Proposals to Research Female & BAME Gambling Harm
GambleAware, an independent British charity, has suggested that more research be done within the gambling industry on the effects of females and the BAME community.
The organisation has called for a pair of research programmes tasked with investigating the causes and effects of problem gambling within minority communities, especially females and the black, Asian and minority ethnic demographics.
Specific Research Much Needed
The idea is that each programme will be given generous funding by GambleAware themselves, amounting to some £250,000 per initiative.
The charitable organisation, which has done some well-recognised work on gambling-related harm for many years, believes that there is limited research available on these specific subjects in the UK. More needs to be done, they say, on researching gambling harms and lived experiences within the minority communities and among women.
Whether it comes about because of the burden of reputations being held up within certain communities, or a problem with sharing information, there has been a striking correlation between gambling harms and COVID-19, especially when seeking help for each.
We say this as, despite evidence that the effects of gambling-related harm are more acute among Britain’s ethnic minority communities, such communities are statistically less likely to seek out specialist gambling services for help than white communities. A similar problem existed with coronavirus testing and vaccinations.
Evidence also exists to point out that participation in gambling, especially online, and the rate of women who go on to experience gambling problems is on the increase faster than it is with men. The reasons, thus far and without this new research, are unclear.
Why is the BAME Community and Women More at Risk?
A report released in 2020 indicated that women were around three times more likely than men to reason that practical barriers were why they did not seek out support or treatment for gambling problems.
At the same time, it was revealed that research showed that those from the BAME communities were less likely to participate in gambling, often for religious reasons, but did suffer a higher rate of ‘problem gambling.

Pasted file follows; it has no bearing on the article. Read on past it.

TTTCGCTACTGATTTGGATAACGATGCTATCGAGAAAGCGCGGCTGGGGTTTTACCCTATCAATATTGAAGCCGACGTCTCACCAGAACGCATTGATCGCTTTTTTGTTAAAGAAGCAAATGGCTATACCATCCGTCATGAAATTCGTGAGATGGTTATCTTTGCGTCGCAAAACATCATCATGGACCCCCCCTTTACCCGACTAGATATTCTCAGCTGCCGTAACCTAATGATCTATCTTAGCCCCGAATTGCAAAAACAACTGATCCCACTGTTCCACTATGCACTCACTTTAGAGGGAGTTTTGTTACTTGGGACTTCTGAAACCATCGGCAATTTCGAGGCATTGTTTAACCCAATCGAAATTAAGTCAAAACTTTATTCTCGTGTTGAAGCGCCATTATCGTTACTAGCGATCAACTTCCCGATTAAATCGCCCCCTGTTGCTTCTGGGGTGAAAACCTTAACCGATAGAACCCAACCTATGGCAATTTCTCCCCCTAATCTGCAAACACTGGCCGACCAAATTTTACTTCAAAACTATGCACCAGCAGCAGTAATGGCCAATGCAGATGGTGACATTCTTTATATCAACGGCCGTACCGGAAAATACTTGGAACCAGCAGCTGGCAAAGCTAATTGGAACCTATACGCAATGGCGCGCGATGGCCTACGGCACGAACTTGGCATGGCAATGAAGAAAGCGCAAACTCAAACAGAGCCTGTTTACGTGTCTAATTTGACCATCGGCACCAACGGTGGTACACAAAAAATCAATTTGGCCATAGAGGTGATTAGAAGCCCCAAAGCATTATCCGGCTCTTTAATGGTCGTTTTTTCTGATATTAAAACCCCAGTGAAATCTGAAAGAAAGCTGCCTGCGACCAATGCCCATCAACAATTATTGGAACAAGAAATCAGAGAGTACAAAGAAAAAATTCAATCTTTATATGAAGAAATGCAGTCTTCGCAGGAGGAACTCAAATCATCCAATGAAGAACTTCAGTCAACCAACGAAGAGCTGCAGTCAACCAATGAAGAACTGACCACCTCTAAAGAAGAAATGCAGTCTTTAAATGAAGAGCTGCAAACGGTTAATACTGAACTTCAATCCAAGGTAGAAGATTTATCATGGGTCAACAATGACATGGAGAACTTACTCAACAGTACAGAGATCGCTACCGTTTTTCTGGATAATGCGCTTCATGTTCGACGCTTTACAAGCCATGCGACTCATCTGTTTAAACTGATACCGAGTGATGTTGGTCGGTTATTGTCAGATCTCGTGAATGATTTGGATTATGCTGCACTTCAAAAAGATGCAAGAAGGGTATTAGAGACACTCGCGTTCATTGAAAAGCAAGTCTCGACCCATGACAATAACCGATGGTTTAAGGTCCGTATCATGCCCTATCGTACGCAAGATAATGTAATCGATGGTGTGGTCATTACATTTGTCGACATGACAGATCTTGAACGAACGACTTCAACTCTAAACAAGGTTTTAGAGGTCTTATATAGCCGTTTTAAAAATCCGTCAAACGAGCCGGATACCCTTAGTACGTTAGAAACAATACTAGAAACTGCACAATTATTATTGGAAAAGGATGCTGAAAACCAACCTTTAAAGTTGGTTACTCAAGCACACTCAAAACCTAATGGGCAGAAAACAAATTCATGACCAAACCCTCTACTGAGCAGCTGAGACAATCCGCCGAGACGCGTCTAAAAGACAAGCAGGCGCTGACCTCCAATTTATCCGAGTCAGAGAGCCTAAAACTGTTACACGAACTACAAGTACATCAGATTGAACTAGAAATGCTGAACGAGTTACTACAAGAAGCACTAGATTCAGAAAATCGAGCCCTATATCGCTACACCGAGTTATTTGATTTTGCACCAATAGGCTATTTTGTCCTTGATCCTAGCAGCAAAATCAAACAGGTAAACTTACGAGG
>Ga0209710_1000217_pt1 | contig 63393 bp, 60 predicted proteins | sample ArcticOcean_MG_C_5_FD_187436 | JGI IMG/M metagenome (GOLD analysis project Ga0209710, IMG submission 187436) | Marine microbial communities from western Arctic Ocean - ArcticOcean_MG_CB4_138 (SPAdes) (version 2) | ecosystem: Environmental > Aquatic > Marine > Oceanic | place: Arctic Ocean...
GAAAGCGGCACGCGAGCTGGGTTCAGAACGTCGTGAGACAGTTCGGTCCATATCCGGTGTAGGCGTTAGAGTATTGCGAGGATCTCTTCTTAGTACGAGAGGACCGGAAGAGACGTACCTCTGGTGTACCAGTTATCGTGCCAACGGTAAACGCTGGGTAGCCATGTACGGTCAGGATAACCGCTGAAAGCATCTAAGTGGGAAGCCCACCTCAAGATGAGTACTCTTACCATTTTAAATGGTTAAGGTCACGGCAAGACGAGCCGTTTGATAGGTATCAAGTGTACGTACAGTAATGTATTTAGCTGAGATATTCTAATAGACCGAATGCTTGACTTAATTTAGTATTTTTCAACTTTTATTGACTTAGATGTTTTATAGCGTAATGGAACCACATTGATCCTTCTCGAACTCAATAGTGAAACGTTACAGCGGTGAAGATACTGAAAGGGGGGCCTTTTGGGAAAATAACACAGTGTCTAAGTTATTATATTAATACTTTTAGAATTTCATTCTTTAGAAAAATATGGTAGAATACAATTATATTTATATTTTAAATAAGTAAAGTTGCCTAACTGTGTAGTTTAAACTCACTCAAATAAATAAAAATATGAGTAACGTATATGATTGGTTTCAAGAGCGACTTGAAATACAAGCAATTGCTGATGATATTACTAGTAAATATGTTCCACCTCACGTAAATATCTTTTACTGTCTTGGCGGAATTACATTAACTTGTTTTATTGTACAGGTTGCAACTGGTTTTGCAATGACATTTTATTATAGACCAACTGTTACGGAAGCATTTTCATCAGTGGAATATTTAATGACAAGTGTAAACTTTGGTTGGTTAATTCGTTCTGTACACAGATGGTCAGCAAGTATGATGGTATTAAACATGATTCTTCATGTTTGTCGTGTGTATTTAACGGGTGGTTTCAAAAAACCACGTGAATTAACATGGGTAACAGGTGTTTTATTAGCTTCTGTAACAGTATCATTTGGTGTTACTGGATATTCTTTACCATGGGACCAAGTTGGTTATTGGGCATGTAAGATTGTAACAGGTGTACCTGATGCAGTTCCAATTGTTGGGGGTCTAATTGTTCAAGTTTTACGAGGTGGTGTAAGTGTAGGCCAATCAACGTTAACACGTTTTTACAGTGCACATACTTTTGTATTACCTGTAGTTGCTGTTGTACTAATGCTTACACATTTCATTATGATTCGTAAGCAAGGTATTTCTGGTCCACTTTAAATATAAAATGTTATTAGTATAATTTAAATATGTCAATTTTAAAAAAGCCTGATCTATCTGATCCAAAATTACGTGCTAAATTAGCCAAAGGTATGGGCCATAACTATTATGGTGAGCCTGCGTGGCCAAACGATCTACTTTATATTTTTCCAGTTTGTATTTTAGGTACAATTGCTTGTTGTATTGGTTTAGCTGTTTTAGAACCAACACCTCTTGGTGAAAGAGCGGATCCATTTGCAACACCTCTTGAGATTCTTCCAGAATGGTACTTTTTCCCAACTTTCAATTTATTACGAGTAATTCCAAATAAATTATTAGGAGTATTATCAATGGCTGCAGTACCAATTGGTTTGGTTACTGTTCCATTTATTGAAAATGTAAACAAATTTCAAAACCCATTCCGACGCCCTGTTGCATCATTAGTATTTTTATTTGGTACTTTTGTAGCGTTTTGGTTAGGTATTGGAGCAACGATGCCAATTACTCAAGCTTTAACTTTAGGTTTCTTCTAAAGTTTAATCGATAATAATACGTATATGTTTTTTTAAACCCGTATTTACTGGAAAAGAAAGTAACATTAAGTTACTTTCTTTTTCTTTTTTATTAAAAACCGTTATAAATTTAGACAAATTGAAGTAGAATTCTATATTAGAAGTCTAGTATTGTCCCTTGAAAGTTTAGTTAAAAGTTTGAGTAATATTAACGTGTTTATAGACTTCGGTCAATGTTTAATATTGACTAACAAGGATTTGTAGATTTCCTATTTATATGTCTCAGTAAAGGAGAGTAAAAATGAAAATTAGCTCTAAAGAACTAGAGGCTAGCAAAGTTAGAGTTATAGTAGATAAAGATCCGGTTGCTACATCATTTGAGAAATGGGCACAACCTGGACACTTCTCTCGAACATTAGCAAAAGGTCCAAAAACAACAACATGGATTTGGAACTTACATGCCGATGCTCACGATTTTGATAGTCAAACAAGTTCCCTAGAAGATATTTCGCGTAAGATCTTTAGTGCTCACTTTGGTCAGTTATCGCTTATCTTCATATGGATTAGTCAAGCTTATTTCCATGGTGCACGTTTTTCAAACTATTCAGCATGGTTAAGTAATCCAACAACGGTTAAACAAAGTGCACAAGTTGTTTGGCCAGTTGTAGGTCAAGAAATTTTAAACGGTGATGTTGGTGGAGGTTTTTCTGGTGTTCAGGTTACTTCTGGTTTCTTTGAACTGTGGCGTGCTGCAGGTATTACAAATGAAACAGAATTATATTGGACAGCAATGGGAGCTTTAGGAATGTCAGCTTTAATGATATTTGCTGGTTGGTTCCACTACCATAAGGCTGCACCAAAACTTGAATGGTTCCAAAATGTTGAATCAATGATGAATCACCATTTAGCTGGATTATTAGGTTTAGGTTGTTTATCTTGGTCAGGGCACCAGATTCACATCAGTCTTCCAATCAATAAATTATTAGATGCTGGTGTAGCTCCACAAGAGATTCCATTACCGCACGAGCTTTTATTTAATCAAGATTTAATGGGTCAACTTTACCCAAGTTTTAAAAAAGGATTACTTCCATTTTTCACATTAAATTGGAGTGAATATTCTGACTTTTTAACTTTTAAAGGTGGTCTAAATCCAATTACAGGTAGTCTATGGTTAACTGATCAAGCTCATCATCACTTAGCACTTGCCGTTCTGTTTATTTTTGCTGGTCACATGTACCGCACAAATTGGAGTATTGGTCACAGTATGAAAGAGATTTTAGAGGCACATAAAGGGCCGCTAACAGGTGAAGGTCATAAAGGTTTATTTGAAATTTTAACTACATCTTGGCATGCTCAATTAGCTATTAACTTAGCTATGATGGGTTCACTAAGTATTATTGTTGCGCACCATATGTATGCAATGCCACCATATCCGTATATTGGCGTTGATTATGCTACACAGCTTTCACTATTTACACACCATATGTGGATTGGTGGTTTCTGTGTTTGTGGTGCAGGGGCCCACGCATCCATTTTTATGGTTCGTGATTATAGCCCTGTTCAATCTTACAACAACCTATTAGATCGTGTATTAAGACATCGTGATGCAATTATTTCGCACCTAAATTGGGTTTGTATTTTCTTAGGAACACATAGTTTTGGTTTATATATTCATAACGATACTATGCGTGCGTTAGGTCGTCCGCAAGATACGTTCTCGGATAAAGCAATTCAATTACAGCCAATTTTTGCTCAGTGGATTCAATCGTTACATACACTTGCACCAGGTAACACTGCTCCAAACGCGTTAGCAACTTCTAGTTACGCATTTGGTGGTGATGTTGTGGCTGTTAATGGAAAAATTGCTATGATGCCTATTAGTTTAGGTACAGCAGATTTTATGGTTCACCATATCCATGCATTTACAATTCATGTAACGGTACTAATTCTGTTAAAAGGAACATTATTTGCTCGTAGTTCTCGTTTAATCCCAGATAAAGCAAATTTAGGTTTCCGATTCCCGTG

In response to this, GambleAware called on Britain’s authorities to increase the help and support offered and specifically identified young people, females, and those from the BAME communities and those from lower socioeconomic areas as people who needed more attention.
This new research, we believe, is a terrific idea, but it would be prevalent to add something else into the mix. The elephant in the room so often when “gambling-related harm” or “lived experience” is up for discussion is what type of gambling produces harm and what people partake in such pastimes.
We agree females need more support, but that is also likely to go hand-in-hand with betting mediums that offer flashy prizes and are played needing no skills or research whatsoever, such as bingo and lotteries.
In this research, it would be great to see any correlation between what helps female gamblers need and what games put them into harms way in the first place.
This is needed and should be very public. All too often, horse racing punters, football bettors and professional poker players are lumped into the same ‘problem gambling’ category as everyone else.
What’s more, when credit cards were correctly banned for gambling purposes, the ban did not include lotteries, so currently, anyone with a scratchcard or lottery game obsession can buy as many tickets as they like, essentially “on tick”.